The effect of rapid privatisation on mortality in mono-industrial towns in post-Soviet Russia
Population-level data suggest that economic disruptions in the early 1990s increased working-age male mortality in post-Soviet countries. This study uses individual-level data, using an indirect estimation method, to test the hypothesis that fast privatisation increased mortality in Russia.
In this retrospective cohort study, we surveyed surviving relatives of individuals who lived through the post-communist transition to retrieve demographic and socioeconomic characteristics of their parents, siblings, and male partners. The survey was done within the framework of the European Research Council (ERC) project PrivMort (The Impact of Privatization on the Mortality Crisis in Eastern Europe). We surveyed relatives in 20 mono-industrial towns in the European part of Russia (ie, the landmass to the west of the Urals). We compared ten fast-privatised and ten slow-privatised towns selected using propensity score matching. In the selected towns, population surveys were done in which respondents provided information about vital status, sociodemographic and socioeconomic characteristics and health-related behaviours of their parents, two eldest siblings (if eligible), and first husbands or long-term partners. We calculated indirect age-standardised mortality rates in fast and slow privatised towns and then, in multivariate analyses, calculated Poisson proportional incidence rate ratios to estimate the effect of rapid privatisation on all-cause mortality risk.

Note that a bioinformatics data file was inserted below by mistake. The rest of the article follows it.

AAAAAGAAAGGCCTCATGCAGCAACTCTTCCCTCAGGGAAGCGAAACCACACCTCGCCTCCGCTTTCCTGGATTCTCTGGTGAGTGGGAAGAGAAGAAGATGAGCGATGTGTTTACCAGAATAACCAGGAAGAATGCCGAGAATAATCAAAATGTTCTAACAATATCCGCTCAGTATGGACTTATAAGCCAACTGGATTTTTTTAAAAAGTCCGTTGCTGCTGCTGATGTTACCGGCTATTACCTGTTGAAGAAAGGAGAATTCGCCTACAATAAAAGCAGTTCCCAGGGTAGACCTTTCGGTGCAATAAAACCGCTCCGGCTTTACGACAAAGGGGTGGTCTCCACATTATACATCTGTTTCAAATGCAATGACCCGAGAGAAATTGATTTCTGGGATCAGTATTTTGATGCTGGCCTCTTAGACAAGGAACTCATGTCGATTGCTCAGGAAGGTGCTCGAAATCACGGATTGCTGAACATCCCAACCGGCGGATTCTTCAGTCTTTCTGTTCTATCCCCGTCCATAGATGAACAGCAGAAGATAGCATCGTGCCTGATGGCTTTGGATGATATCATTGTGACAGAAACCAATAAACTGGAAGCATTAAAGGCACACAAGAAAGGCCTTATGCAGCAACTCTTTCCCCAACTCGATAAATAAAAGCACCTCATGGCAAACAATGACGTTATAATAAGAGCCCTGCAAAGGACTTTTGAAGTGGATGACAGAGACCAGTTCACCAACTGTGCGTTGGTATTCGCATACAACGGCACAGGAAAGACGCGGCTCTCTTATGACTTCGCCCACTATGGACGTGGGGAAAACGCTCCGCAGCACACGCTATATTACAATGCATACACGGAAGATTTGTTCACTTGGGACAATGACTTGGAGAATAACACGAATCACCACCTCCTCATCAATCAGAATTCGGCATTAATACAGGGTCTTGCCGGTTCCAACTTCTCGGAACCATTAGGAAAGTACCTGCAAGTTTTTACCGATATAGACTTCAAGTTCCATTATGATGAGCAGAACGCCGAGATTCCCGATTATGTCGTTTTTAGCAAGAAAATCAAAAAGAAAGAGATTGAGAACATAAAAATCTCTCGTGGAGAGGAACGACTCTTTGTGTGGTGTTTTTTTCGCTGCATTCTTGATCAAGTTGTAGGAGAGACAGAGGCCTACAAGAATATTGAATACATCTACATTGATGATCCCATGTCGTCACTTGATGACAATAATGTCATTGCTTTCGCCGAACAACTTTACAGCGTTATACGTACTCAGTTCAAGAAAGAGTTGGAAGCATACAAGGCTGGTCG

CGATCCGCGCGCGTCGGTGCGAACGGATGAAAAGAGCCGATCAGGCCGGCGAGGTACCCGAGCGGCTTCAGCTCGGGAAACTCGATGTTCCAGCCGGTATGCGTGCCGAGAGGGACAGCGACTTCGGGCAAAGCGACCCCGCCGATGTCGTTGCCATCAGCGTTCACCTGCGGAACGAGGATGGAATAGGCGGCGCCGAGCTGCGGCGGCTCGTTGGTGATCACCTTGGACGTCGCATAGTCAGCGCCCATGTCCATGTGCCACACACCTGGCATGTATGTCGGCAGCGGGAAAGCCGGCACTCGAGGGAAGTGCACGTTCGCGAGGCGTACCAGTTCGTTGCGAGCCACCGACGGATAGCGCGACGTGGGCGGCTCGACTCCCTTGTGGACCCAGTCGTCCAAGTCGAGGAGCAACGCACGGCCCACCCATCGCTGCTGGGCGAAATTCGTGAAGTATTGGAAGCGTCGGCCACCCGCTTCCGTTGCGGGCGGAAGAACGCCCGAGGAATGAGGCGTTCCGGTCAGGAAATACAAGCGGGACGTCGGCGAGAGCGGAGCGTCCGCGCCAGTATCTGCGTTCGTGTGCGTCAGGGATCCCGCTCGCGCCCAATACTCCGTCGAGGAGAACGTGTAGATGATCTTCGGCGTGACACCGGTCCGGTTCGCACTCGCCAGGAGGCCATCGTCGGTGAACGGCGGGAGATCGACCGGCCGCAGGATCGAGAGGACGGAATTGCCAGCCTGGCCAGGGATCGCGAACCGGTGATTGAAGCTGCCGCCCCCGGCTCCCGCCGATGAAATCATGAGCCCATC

Between November, 2014, and March, 2015, 21 494 households were identified in 20 towns. Overall, 13 932 valid interviews were done (with information collected for 38 339 relatives [21 634 men and 16 705 women]). Fast privatisation was strongly associated with higher working-age male mortality rates both between 1992 and 1998 (age-standardised mortality ratio in men aged 20–69 years in fast vs slow privatised towns: 1·13, SMR 0·83, 95% CI 0·77–0·88 vs 0·73, 0·69–0·77, respectively) and from 1999 to 2006 (1·15, 0·91, 0·86–0·97 vs 0·79, 0·75–0·84). After adjusting for age, marital status, material deprivation history, smoking, drinking and socioeconomic status, working-age men in fast-privatised towns experienced 13% higher mortality than in slow-privatised towns (95% CI 1–26).
The rapid pace of privatisation was a significant factor in the marked increase in working-age male mortality in post-Soviet Russia. By providing compelling evidence in support of the health benefits of a slower pace of privatisation, this study can assist policy makers in making informed decisions about the speed and scope of government interventions.
The European Research Council.
The Lancet Public Health, Volume 2, Issue 5, May 2017, Pages e231-e238